Staff of progressive publication the Texas Observer launches GoFundMe to avert closure

In just a day, the campaign has raised almost $170,000 of its $200,000 goal.

click to enlarge Seventeen staffers at the Texas Observer stand to lose their jobs if the publication closes. - Courtesy Photo / James Canup
Courtesy Photo / James Canup
Seventeen staffers at the Texas Observer stand to lose their jobs if the publication closes.
A GoFundMe campaign to save the Texas Observer, a decades-old progressive publication scheduled for closure by its board, has raised nearly $170,000 in a single day.

James Canup, the Observer's former managing director, shared the fundraiser Monday, saying he hoped to provide a "lifeline" to staff and journalists from the publication, which was founded in 1954. The campaign has a goal of $200,000.

In the GoFundMe campaign, Canup said he resigned in protest when the Observer's board informed staff in a Zoom meeting that would be laid off by Friday of this week. The publication has a staff of 17, including 13 journalists, according to a Texas Tribune report.

"I hope that the board of directors of the Observer’s parent nonprofit, the Texas Democracy Foundation, will, upon seeing the massive and generous public response to this appeal, reverse its decisions to lay off staff and cease publication," he wrote. "If that happens, all of the funds raised will be transferred to the Texas Democracy Foundation and will be restricted for spending exclusively on supporting staff – namely, payroll and benefits for current employees."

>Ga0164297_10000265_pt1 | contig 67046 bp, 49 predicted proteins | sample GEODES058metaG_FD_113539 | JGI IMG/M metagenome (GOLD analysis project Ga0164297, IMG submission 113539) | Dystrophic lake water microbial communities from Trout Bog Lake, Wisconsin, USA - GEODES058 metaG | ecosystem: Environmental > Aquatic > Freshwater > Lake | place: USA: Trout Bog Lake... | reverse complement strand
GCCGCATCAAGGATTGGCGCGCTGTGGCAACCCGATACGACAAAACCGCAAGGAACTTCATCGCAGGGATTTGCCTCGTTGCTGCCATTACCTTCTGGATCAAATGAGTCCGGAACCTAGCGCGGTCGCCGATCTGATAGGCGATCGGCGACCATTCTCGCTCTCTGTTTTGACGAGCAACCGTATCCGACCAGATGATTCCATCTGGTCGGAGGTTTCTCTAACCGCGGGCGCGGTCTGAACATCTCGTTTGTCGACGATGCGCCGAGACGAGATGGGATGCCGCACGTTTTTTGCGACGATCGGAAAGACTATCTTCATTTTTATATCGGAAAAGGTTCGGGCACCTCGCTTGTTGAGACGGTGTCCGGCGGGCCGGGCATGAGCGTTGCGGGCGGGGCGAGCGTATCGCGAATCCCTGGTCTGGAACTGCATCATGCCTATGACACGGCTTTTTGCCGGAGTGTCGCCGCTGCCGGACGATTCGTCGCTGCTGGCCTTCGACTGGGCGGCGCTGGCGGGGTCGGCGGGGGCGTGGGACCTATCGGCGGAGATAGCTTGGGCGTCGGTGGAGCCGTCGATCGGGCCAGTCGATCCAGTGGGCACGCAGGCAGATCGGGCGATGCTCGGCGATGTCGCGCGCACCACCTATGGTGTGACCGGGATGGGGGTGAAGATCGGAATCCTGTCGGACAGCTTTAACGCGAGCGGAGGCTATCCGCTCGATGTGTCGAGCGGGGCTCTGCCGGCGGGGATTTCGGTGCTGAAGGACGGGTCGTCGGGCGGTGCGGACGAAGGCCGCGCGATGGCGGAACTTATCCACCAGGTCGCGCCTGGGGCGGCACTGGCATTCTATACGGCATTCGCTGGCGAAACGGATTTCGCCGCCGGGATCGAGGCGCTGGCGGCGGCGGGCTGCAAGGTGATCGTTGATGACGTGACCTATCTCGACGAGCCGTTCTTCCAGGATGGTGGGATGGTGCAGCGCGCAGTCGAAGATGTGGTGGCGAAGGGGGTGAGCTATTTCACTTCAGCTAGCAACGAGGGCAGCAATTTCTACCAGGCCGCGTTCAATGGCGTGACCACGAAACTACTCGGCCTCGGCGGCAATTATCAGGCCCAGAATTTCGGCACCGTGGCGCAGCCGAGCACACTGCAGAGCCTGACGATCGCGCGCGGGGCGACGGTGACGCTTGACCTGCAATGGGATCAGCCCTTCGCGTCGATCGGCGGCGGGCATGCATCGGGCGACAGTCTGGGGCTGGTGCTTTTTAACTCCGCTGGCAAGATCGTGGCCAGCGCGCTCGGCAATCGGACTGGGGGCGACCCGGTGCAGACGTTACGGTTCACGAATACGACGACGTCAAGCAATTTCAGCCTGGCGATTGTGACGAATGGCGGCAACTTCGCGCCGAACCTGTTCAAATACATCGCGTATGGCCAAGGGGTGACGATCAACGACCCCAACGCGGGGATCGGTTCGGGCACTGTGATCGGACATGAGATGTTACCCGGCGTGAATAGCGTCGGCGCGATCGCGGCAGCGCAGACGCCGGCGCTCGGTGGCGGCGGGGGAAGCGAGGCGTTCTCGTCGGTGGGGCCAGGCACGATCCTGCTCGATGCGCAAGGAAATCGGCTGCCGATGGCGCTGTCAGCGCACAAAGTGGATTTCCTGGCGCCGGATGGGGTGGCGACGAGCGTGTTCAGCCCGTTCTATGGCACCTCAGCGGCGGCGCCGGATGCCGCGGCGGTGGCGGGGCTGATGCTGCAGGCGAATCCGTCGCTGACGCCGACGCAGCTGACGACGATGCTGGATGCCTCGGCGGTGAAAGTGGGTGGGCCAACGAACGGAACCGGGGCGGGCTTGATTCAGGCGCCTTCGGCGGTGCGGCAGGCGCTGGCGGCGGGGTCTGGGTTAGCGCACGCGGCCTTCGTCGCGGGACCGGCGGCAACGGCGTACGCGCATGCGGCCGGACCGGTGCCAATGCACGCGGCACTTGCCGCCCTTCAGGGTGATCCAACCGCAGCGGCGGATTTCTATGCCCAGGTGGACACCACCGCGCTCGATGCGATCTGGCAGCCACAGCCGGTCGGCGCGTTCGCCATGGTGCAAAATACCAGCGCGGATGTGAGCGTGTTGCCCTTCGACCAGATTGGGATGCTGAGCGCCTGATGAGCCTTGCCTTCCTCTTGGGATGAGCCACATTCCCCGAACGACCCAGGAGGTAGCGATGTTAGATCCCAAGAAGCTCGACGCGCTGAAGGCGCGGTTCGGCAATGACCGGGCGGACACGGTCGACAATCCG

He continued: "If the foundation does not revisit its decision to lay off staff and cease publication, the plan is for the funds to be distributed individually and equally to all staff who are to be laid off. It seems to me that it will be hard for the foundation to shut it down and lay people off in light of this overwhelming surge of public support for the Texas Observer and its staff."

Individuals on the Texas Observer's board told the Texas Tribune that the publication, which doesn't accept advertising, is financially strapped and has been unable to expand its readership.

Observer board members were unavailable on Tuesday morning for immediate comment on the fundraiser.

Disclosure: The San Antonio Current has periodically run articles reported by the Texas Observer.

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Sanford Nowlin

Sanford Nowlin is editor-in-chief of the San Antonio Current.

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